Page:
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Saturday, December 10, 2011

Nelson, B.C., Canada – Dec. 7-8, 2011





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I love the phrase, “Happy Accidents” (a painting term used often by watercolorists when the water or paint goes a little further than anticipated but ends up looking great) and the Aventura has provided at least two so far: The first time I baked bread and ran out of flour, I turned to the most flour-like substance in our meager cabinet, Flax Seed, and thus was born my Flax Seed Bread; and now the discovery of Bibo


 But don’t let me get ahead of myself. 


As some of you may know, part of this trip is dedicated to looking at areas that might be Future Farmland of the Bryants. It was with this anticipation (and not the warning from a nice lady in Grand Forks that Nelson was great, “If you like dreadlocks”, which, of course, only made us want to go there more) that we entered Nelson, B.C


And what a lovely town it is to visit! Nestled next to Kootenay Lake and in the shadow of some of the largest mountains in the West Kootenay’s, Nelson is the epic mountain village. Full of great specialty stores like John Wards Fine Coffee (delicious!), Gerick’s Cycle and Ski (where we rented our cross-country skis and received the tip that Guiness was on tap at Mike’s Place Pub, and R.O.A.M (where The New Austerity was no match for the great salesmanship and product knowledge of Robin who decked Alan out in the latest hi-tech base layer from Arcteryx--highlighted in the product recommendation box to the left.) 


We stayed just south of town on Highway 6 at Kline’s RV Park, one of the few parks in the West Kootenay’s that are open all year. They happily provided a full hook-up pitch in a delightful spot along a creek for just $20/night. 


Only having one full day in Nelson, I was thrilled when Alan joined me for cross-country skiing (a DITL will be out soon!)  On the advice from the wonderful lady at the Visitors Center (oh yes, using all our resources yet again!) we headed up to the Nelson Nordic Ski Club on Highway 6.


Unfortunately, we did not start at the main gate but drove to a secondary parking area where there were fewer cars. We let the dogs run (first time in their Ruff Wear snow shoes--yes, another product recommendation, but they are great at keeping the snow from building up in their pads) and started out on Busk trail. This trail was described as a beginner trail, but it had way more hills (and, sadly, crashing-ly, valleys) than any beginner trail I had ever been on.  So after 90 minutes and many falls between us, we stuck The Noses in the car and headed to the main gate.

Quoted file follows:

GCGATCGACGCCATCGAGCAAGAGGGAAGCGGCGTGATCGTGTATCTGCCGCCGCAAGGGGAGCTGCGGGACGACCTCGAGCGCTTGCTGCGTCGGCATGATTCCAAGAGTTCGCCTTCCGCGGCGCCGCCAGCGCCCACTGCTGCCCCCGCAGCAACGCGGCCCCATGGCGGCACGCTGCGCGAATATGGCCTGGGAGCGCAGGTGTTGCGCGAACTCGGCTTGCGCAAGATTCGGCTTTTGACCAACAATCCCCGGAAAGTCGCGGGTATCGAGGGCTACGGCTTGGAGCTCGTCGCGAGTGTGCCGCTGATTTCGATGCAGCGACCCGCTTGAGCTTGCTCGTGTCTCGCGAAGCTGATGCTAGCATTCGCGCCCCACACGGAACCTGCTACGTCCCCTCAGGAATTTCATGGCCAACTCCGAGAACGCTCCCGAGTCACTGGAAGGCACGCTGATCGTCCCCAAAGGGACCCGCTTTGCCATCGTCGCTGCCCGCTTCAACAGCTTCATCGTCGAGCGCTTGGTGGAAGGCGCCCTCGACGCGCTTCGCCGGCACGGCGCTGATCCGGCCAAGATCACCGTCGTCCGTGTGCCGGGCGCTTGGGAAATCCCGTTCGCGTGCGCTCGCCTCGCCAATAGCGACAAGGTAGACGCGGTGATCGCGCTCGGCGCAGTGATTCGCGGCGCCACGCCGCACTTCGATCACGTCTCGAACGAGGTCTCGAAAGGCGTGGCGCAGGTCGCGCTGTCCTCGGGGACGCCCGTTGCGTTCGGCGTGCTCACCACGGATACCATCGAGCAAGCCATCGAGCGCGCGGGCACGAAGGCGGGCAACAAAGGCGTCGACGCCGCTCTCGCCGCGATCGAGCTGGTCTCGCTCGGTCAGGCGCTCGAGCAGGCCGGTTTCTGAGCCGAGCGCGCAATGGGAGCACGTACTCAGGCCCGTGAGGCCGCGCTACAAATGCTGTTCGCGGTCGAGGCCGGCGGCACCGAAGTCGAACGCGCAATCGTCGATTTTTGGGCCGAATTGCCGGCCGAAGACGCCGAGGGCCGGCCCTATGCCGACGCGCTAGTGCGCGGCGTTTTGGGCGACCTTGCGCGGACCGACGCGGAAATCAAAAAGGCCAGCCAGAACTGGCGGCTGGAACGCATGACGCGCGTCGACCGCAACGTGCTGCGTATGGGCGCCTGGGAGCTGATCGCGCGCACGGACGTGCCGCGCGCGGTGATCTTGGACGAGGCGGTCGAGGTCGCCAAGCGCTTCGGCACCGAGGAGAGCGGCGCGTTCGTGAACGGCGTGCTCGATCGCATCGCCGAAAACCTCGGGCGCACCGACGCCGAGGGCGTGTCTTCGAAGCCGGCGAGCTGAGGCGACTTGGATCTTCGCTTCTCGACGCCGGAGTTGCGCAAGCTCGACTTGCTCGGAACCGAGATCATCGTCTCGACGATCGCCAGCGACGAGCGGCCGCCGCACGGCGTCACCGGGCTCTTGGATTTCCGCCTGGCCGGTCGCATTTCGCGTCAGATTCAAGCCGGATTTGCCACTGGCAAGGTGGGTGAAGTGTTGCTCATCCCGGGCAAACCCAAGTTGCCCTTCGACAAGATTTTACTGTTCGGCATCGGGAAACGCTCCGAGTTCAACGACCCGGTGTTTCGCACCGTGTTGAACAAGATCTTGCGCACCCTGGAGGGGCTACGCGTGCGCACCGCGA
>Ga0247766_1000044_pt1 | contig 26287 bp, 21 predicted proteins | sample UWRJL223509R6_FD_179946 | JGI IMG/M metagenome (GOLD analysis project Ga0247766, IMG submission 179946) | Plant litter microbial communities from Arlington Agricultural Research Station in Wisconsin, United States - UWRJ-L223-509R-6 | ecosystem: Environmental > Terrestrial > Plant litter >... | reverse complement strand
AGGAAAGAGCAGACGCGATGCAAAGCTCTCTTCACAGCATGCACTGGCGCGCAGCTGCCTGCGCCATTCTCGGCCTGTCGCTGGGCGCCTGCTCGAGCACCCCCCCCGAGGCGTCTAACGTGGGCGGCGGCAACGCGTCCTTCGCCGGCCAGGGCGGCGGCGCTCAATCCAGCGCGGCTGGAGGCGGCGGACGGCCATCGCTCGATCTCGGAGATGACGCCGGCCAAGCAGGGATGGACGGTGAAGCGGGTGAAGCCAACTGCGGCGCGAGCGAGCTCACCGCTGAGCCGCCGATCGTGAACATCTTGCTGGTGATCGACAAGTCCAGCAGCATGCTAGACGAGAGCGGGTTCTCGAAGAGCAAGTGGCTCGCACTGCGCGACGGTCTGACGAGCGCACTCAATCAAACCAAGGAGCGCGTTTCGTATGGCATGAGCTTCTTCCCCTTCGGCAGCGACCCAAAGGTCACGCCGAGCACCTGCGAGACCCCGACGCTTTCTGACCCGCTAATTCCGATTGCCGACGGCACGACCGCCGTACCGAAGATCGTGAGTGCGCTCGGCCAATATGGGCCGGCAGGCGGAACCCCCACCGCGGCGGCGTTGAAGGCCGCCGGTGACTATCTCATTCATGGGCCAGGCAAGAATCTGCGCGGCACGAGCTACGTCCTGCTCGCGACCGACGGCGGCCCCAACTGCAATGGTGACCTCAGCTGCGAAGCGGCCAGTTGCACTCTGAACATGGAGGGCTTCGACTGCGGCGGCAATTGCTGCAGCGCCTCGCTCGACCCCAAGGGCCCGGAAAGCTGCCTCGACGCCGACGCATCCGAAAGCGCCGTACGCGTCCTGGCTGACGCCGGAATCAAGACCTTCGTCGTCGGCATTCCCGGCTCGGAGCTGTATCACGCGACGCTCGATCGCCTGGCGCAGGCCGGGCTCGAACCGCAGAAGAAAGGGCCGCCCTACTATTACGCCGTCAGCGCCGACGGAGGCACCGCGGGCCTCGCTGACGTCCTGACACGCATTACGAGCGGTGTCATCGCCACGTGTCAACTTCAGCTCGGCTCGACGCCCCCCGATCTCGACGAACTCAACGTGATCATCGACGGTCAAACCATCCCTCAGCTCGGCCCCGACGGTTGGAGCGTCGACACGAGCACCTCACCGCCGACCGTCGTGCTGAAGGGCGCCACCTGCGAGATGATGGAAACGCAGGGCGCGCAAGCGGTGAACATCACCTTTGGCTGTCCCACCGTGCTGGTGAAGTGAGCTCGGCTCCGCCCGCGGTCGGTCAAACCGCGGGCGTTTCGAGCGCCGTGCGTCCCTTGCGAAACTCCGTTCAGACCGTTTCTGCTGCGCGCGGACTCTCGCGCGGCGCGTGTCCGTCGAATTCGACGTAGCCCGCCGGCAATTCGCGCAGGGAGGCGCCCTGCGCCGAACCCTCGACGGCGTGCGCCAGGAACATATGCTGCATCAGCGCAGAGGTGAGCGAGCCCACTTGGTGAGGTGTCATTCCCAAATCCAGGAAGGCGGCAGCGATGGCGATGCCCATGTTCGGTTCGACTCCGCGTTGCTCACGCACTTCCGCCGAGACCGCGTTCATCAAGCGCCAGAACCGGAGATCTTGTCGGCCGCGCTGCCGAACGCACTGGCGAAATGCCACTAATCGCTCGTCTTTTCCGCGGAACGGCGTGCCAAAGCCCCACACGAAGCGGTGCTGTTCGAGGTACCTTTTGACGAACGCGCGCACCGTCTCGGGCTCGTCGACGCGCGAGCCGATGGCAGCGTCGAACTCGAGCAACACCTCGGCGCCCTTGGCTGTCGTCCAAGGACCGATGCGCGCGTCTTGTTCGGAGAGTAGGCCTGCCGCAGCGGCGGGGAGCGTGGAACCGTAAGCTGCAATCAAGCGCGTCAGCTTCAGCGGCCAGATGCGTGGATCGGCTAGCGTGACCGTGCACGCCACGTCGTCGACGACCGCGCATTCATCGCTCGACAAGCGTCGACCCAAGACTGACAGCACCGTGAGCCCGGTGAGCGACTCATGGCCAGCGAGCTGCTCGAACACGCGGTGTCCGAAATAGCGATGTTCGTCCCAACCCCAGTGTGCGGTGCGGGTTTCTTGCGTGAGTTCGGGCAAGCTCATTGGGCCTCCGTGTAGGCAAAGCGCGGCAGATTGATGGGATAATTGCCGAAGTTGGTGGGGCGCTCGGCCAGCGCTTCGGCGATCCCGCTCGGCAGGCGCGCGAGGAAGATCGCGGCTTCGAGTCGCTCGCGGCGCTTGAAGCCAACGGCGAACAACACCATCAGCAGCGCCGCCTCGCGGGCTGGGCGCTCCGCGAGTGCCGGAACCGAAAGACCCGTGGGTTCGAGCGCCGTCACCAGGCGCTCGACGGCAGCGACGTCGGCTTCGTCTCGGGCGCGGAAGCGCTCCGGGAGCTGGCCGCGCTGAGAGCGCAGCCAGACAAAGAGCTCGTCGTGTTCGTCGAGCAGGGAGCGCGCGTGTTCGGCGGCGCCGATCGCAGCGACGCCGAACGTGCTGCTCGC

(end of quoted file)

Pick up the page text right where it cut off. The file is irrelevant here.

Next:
There we were given a proper introduction to the trails and spent another hour on the truly beginner-level Apex trail. Delightful, although we both still fell at least once. (By the way, blame River for the fact that there are so few pictures of skiing – I just couldn’t carry around the large Nikon and ski at the same time, if only we had the small Nikon forever lost in the Rock Creek lakes area. Terriers!) 


We worked up a huge appetite so headed into town for dinner. First stop was to return the skis to the side door of Gerick’s at which point I looked up and saw the sign introducing “Bibo” (cue the harp music.) I walked up the stairs to the door of the most wonderful looking bistro—somehow elegant and rustic at the same time—like something you would find in the St. Sulpice area of Paris. They had me when I was simply peering in the windows, but I did pause to read the menu as well and, well, you just have to read it yourself here. Sadly, they did not open until 5 and we were in desperate need of a sun-downer (hey, don’t judge, it was dark at 4:00!) So we set out for Jackson’s Hole to quench our thirst. We were back to Bibo by 5:35 for dinner.


Bibo is a small place, maybe 10 tables, all effortlessly waited upon by Deidre whose talent at making everyone feel welcome and pampered is only matched by her talent displayed on the walls.


The food lived up to its descriptions and more: From the Speck Wrapped Scallops to the Rabbit Parpadelle and Chicken Cacciatore (with house-made gnocchi.) To top it off, the crème brulee had not the slightest taste of a hand torch (such a crime when it does.) Ahh, but if only this was a restaurant blog, I could go on and on. 


Suffice it to say that we awoke via our alarm at 5:30 a.m. with some pretty good hangovers but even better memories. 


-K


P.S.  A reader suggested that I add more pictures of the RV parks and I will, I promise!  I do wish I had some of Kline's - a very pretty spot.